The next National Government will build the Belfast to Pegasus Motorway, including the Woodend Bypass, National’s Transport spokesperson Chris Bishop and Waimakariri MP Matt Doocey have announced.
National campaigned in 2017 on constructing the motorway as a logical extension of the transformational Western Belfast Bypass and Northern Corridor motorways that the last National Government delivered.
“This new road will help drive jobs and growth in north Canterbury, and help our economy recover from Covid-19,” Mr Bishop says.
“Northern Christchurch is experiencing strong growth and the Belfast to Pegasus motorway is a critical project to support that growth, reduce travel times, and improve safety.”
“Sadly, Labour cancelled the project when in Government and NZTA have told residents it is not a high priority. Cantabrians deserve better and National will make sure this road is built.
Mr Doocey said he had campaigned for this motorway to be built for nearly three years, working with local residents on the Make SH1 Safer Committee.
“People have quite rightly had enough. It’s not safe for our children to run the gauntlet through 20,000 vehicles on SH1 to get to school, while the elderly have to somehow get themselves over SH1 to access public transport, medical appointments and shops.
“National’s Roads of National Significance are the safest roads in New Zealand. The new Belfast to Pegasus Motorway will greatly improve safety and quality of life for Woodend residents.
“Today’s announcement is the first of many projects making up National’s comprehensive transport plan, which will be unveiled in the coming weeks.”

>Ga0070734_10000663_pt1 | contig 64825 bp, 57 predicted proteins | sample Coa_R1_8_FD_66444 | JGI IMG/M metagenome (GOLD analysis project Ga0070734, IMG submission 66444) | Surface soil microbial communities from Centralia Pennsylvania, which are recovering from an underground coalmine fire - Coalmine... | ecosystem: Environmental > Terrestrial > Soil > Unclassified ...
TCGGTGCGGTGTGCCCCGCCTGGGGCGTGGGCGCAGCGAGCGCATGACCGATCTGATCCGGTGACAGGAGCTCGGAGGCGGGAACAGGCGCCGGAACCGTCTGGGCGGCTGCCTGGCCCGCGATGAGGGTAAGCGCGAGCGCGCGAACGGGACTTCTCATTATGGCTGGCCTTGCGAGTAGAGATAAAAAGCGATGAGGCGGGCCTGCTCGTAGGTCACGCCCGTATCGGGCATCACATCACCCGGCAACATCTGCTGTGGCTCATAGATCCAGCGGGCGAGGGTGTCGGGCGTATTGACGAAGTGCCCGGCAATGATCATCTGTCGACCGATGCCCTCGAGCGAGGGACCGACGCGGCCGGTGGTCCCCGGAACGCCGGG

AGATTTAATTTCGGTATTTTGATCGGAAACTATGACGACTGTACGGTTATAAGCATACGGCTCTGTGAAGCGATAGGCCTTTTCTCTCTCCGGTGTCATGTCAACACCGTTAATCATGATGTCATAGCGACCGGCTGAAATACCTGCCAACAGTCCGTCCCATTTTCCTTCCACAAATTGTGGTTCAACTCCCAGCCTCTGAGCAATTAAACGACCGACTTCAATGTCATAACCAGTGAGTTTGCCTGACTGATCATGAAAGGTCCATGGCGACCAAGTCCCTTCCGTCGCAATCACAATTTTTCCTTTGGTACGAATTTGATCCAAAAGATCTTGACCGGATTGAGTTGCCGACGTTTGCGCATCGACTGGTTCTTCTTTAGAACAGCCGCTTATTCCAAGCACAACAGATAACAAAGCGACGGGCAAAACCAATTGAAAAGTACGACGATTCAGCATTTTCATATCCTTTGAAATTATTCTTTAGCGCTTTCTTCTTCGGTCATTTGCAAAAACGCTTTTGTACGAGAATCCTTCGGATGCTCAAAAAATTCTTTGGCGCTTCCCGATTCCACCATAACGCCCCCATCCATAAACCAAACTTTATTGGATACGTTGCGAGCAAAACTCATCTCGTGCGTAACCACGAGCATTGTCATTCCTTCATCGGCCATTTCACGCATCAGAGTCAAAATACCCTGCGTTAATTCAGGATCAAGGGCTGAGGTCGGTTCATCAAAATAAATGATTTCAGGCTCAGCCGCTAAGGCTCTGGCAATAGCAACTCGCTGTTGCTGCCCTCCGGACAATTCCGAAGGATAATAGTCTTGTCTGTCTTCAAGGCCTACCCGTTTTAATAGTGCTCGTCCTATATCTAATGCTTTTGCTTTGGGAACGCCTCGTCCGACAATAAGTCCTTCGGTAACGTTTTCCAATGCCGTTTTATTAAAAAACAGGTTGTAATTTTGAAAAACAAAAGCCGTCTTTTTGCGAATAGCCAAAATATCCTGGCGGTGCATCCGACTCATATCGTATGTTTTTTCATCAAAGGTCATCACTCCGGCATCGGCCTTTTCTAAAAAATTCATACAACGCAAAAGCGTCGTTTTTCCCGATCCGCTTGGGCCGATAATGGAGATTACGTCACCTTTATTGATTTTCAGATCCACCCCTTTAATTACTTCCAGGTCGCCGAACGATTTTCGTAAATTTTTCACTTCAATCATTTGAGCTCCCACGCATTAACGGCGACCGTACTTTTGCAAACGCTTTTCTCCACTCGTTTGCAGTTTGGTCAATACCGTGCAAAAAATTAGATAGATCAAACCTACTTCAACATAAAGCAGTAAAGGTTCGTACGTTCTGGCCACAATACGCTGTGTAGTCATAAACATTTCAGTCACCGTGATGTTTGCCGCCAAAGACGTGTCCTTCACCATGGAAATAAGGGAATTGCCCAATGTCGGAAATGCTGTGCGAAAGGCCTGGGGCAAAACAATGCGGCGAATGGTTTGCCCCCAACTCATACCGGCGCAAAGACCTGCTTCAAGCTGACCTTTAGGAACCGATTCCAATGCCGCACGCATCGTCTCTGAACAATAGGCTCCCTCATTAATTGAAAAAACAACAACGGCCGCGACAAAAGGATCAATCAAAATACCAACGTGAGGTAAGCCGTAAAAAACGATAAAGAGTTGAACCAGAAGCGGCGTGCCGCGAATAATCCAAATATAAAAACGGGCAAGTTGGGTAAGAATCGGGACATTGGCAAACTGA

Belfast to Pegasus Motorway
- The starting point of the new motorway will be Belfast, where it joins with the Western Belfast Bypass and the Northern Corridor motorways. It will go through to Pegasus, bypassing Woodend.
- It is expected the road will follow the current alignment of State Highway 1 north to Pineacres and then follow the eastern Woodend bypass route preferred by NZTA
- NZTA will be asked to determine options for the alignment through the business case process, which will also finalise the cost of the road.
- The new motorway will be a continuous four-lane state highway (two lanes each way) with separation from traffic in the other direction, grade-separated intersections, wide lanes and large, sealed shoulders on the road, safe roadsides, and high-standard landscaping.
- Daily vehicle movements through the Woodend area have increased 20 per cent over the past three years, and this year is expected to reach 20,000 vehicle movements a day.
- A recent report by the Automobile Association deemed SH1 through Woodend, north of Christchurch, as the most dangerous road in the region.